I’m not sure what the National Academy of Sciences (NAS) did to get on Don McLeroy’s bad side, but the deposed chair of the Texas State Board of Education has renewed his assault on the most prestigious science academy in the world. Only this time, he’s trying to insert his grievance in the state’s social studies curriculum.
Several groups of “writing teams” — made up primarily of Texas classroom teachers — were appointed by the state board earlier this year to draft revisions to Texas’ social studies curriculum standards. These groups met in Austin last week, continuing their work on a new draft of the standards, which the state board will vote on next spring. When these teachers arrived to begin their work last Thursday, they were given a hand-scribbled memo with some instructions from Dr. McLeroy. He had this surprising piece of advice for the team working on the “United States Government” standards:
“Science The importance of the National Academy of Science [sic] in scientific research — pros and cons!”
Didn’t see that one coming. The state board finished its revision to science standards more than six months ago, but it appears McLeroy just can’t let go of his beef with mainstream science.
Exactly what “cons” of the National Academy of Sciences does McLeroy want students to study? We put the question to Dr. David Hillis, who teaches in the Section of Integrative Biology at the University of Texas at Austin and is a member of the NAS. Dr. Hillis speculates:
“Despite the fact that the U.S. NAS is the most highly regarded and prestigious science academy in the world, some members of the Texas SBOE think that they know more about science (because they read articles on the Internet) than do members of this scientific body, which results in a weaker science curriculum for Texas students.”
Dr. Hillis is no doubt correct in his characterization, but careful readers of TFN Insider will remember that this is not McLeroy’s first run-in with the NAS. Back in March of this year, McLeroy raised eyebrows around the state when he penned a positive recommendation of an obscure book by Robert Bowie Johnson, Jr. entitled Sowing Atheism: The National Academy of Sciences’ Sinister Scheme to Teach Our Children They’re Descended from Reptiles . In his review, McLeroy gushed:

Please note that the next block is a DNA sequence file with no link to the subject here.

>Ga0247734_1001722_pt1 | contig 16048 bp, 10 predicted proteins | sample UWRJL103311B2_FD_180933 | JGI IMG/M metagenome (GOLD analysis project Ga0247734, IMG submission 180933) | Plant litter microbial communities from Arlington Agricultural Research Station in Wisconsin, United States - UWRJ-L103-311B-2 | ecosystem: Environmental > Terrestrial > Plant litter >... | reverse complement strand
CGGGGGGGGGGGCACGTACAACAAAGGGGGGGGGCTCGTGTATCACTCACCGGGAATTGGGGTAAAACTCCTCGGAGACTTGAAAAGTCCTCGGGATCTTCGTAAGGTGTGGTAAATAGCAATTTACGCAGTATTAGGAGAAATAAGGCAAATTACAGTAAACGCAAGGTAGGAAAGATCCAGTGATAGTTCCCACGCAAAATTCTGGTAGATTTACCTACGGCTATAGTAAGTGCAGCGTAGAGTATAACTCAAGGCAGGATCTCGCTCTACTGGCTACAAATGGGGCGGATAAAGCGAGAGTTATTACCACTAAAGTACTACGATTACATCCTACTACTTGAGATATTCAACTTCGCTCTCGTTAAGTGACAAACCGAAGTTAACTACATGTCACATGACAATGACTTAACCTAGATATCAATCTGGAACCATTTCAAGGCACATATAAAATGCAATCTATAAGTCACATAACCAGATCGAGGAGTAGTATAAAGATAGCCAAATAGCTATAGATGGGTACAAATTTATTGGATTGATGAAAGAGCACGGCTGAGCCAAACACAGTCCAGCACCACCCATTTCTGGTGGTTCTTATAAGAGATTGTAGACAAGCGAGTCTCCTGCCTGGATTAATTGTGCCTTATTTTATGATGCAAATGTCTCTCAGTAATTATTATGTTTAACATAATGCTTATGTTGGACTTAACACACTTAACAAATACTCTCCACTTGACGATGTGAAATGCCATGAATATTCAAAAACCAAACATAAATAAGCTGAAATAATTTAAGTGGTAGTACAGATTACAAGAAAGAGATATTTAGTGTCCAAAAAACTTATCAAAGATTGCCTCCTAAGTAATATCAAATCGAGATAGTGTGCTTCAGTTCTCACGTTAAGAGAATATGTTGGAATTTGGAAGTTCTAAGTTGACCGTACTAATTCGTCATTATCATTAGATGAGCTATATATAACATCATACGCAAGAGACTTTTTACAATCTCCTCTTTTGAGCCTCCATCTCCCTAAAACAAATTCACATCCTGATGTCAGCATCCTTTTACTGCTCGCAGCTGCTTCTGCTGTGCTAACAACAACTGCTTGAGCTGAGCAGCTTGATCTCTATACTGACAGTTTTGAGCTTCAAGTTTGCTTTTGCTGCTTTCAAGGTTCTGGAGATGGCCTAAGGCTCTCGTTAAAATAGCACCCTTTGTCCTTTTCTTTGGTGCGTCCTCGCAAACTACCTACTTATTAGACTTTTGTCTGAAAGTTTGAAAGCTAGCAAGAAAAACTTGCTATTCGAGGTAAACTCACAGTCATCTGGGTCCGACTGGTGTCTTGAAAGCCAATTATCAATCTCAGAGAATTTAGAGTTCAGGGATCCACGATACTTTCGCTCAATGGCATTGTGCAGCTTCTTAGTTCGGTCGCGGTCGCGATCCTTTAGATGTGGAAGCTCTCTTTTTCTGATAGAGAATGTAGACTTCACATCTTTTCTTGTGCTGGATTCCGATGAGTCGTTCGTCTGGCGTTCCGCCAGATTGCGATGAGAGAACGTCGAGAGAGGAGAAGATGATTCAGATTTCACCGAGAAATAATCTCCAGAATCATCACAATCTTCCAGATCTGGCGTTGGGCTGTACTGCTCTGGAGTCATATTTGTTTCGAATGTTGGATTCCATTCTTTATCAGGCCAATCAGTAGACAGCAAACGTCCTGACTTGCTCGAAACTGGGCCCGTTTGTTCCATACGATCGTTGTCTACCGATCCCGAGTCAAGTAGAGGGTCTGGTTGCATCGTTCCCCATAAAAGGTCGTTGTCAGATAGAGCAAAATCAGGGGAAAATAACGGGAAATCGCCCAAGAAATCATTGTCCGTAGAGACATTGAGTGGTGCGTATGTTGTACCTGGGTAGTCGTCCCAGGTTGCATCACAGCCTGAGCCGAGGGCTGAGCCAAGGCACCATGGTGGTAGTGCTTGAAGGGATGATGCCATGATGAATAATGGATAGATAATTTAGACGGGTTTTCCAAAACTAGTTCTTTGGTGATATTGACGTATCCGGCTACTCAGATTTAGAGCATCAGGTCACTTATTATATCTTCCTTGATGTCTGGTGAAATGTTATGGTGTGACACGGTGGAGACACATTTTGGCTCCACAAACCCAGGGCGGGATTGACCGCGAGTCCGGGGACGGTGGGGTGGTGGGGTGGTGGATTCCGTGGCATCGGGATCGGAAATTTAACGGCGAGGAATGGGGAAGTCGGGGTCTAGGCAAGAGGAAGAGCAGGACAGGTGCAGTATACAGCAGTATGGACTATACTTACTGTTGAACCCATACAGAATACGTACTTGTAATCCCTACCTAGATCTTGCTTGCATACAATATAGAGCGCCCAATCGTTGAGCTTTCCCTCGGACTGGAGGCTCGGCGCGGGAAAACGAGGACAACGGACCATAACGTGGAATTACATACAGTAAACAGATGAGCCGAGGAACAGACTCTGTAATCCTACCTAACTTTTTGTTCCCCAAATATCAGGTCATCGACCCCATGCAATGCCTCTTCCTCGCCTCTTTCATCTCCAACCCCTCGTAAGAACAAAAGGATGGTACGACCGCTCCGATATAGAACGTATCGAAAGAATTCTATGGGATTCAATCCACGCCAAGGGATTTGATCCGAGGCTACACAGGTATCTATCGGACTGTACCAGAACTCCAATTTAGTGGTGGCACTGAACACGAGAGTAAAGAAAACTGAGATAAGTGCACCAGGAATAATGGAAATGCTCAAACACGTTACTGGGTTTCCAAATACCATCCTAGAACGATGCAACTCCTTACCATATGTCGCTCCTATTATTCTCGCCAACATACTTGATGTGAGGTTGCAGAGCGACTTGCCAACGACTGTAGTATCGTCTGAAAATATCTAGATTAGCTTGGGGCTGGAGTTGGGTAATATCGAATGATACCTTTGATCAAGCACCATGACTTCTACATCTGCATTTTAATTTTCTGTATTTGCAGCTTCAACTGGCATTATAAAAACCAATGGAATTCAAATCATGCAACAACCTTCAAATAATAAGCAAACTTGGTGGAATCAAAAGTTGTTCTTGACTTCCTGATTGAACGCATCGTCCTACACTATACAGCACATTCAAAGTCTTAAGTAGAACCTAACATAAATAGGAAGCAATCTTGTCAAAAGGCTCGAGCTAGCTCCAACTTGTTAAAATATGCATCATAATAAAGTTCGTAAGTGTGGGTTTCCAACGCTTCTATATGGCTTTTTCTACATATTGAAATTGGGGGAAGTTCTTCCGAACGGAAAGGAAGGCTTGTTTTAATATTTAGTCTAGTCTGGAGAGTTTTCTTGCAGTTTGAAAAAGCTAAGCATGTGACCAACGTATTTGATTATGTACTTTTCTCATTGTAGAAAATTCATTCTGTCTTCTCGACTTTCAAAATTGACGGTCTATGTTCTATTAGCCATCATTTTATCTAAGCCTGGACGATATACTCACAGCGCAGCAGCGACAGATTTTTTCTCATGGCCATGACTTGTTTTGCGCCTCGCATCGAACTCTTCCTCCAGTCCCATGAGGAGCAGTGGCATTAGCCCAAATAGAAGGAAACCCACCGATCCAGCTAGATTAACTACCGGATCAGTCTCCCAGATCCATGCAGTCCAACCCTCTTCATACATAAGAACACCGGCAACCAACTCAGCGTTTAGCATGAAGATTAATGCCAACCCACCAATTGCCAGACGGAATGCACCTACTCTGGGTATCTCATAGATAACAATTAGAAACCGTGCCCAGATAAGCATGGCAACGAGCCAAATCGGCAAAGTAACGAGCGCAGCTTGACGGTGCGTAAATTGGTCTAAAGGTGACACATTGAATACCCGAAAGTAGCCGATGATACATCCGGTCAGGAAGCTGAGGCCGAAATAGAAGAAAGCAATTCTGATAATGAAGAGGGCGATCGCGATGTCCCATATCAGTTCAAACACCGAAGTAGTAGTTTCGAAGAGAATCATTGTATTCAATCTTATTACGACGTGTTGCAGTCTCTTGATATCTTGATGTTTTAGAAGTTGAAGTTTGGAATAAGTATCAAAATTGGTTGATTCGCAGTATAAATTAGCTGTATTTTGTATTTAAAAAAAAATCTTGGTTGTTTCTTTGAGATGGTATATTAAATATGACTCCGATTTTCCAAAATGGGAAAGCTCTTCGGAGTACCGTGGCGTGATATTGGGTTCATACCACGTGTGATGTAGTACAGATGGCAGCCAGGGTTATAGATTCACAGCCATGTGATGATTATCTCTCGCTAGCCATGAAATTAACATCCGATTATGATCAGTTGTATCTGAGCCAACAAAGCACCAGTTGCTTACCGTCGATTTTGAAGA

In critiquing the National Academy of Science’s (NAS) missionary evolution tract—Science, Evolution and Creationism, 2008, [Johnson] identifies their theft of true science by their intentional neglect of other valid scientific possibilities. Then, using NAS’s own statements, he demonstrates that the great “process” of evolution—natural selection—is nothing more than a figure of speech. These chapters alone are worth the reading of this book.
As a reminder, this book doesn’t just claim that the NAS is “sacrificing our children to their atheism, and at the same time, destroying our children’s faith in God.” As TFN Insider reported back in March, the book also portrays parents who want their children to learn about evolution as “monsters” and pastors who accept the science of evolution as “morons.” And yet McLeroy told reporters that he stood by his opinion that the the book
“shows how the NAS attempts to seduce the unwitting reader by providing scanty empirical evidence but presented with great intellectual bullying—both secular and religious.”
In any case, McLeroy now carries his misguided anti-science campaign into social studies classrooms. It’s not enough, apparently, that the national and international science community is still laughing at Texas because of the flawed science standards the board passed under McLeroy’s leadership this spring. Now he can’t even spare us his amateur science lessons in the social studies curriculum. Sigh.
Here’s hoping that the social studies teachers follow the lead of their science colleagues and listen to the real experts, not the fringe opinions of board members who apparently won’t be satisfied until their anti-science ideology is jammed into every subject area in the Texas curriculum.
(By the way, there is plenty of other head-scratching advice in McLeroy’s handwritten memo to curriculum writers. TFN Insider will be exploring his sage wisdom in the days ahead. More crazy to come…)